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Death spiral financing

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Death spiral financing is the result of a badly structured convertible financing used to fund primarily small cap companies in the marketplace, causing the company's stock to fall dramatically, which can lead to the company's ultimate downfall.

Some small companies rely on selling convertible debt to large private investors (see private investment in public equity) to fund their operations and growth. This convertible debt, often convertible preferred stock or convertible debentures, can be converted to the common stock of the issuing company at a discount to the market value of the common stock at the time of each conversion.

Under a “death spiral” scenario, the holder of the convertible debt might short the issuer's common stock, at which time the debt holder converts some of the convertible debt to common shares with which he then covers the debt holder's short position. The debt holder continues to sell short and cover with converted stock, which, along with selling by other shareholders alarmed by the falling price, continually weakens the share price, making the shares unattractive to new investors and possibly severely limiting the company's ability to obtain new financing if necessary.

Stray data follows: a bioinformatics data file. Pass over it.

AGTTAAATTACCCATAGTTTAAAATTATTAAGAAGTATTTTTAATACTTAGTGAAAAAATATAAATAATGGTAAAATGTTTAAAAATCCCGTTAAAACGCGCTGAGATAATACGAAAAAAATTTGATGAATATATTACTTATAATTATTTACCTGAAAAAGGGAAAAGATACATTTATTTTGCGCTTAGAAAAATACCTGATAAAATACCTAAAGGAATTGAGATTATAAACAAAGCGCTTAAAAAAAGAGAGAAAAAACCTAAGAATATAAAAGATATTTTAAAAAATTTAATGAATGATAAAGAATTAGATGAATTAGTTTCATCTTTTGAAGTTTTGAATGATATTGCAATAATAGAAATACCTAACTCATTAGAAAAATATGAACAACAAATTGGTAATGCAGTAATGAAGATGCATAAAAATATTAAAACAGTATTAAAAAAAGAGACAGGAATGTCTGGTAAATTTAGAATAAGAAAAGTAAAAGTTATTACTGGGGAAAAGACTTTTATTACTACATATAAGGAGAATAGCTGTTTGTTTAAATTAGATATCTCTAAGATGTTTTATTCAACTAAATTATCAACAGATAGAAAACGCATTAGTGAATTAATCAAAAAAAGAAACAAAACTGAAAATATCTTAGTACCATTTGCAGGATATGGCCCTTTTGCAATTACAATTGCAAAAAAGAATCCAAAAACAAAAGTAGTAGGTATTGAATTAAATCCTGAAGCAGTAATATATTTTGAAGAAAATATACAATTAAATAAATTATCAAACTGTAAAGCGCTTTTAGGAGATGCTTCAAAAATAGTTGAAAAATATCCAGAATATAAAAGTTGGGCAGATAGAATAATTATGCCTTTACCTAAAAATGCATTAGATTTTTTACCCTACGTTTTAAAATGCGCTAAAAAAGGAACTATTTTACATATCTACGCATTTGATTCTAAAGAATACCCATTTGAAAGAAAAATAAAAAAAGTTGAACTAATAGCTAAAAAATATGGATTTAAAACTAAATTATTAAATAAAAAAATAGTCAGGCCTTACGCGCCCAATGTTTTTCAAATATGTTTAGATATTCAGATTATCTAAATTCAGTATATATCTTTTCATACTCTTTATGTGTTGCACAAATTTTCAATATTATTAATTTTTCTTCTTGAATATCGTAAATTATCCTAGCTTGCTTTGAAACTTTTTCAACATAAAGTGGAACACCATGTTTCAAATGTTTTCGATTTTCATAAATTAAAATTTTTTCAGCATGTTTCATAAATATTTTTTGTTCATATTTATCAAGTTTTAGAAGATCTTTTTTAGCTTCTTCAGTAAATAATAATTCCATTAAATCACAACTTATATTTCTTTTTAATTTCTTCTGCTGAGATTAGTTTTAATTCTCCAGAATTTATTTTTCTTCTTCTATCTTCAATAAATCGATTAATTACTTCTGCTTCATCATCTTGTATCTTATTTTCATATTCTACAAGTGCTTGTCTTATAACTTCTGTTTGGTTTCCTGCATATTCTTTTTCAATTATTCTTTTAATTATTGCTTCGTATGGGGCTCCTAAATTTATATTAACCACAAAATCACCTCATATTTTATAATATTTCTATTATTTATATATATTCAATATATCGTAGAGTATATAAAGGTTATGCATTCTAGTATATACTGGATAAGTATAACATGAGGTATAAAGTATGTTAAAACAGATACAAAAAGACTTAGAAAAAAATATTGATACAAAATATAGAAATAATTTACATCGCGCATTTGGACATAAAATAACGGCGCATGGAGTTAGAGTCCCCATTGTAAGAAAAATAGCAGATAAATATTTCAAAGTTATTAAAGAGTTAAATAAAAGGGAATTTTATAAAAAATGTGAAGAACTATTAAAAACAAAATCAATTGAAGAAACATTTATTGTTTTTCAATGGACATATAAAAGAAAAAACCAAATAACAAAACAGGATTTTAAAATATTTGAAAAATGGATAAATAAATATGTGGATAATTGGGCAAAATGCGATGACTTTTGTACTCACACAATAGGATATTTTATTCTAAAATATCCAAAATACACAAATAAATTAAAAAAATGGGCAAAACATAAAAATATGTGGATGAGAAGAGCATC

The lender would have a potentially greater gain if the shares were to increase in value, but if they decrease in value, there is some protection. Otherwise, they would probably not be willing to lend the money because of the poor risk profiles of the companies interested in this type of financing.

There are some ways to limit the "spiral" situation, e.g. by prohibiting short selling so as to have a stronger incentive for the debt holder to see the stock price increase. It is also worth noting that in a spiral scenario, it becomes more and more difficult for the debt holder to recover its investment because of the increasing volume of common stock it receives upon each conversion of its debt. Another mean to limit the "spiral" risk is to ensure that the amount of funding is in line with the trading activity of the common stock, so as to reduce the potential decrease resulting from the sale of common stock by the debt holder.

Companies willing to agree to financing on these terms often could not obtain funding through any other means due to their early development stage or credit risk profile. The terms, though viewed by some as onerous, give the lender a potential way to recover their debt regardless of what happens to the shares of the company, and the company easy access to dilutive but relatively cheap funding in terms of cash cost.

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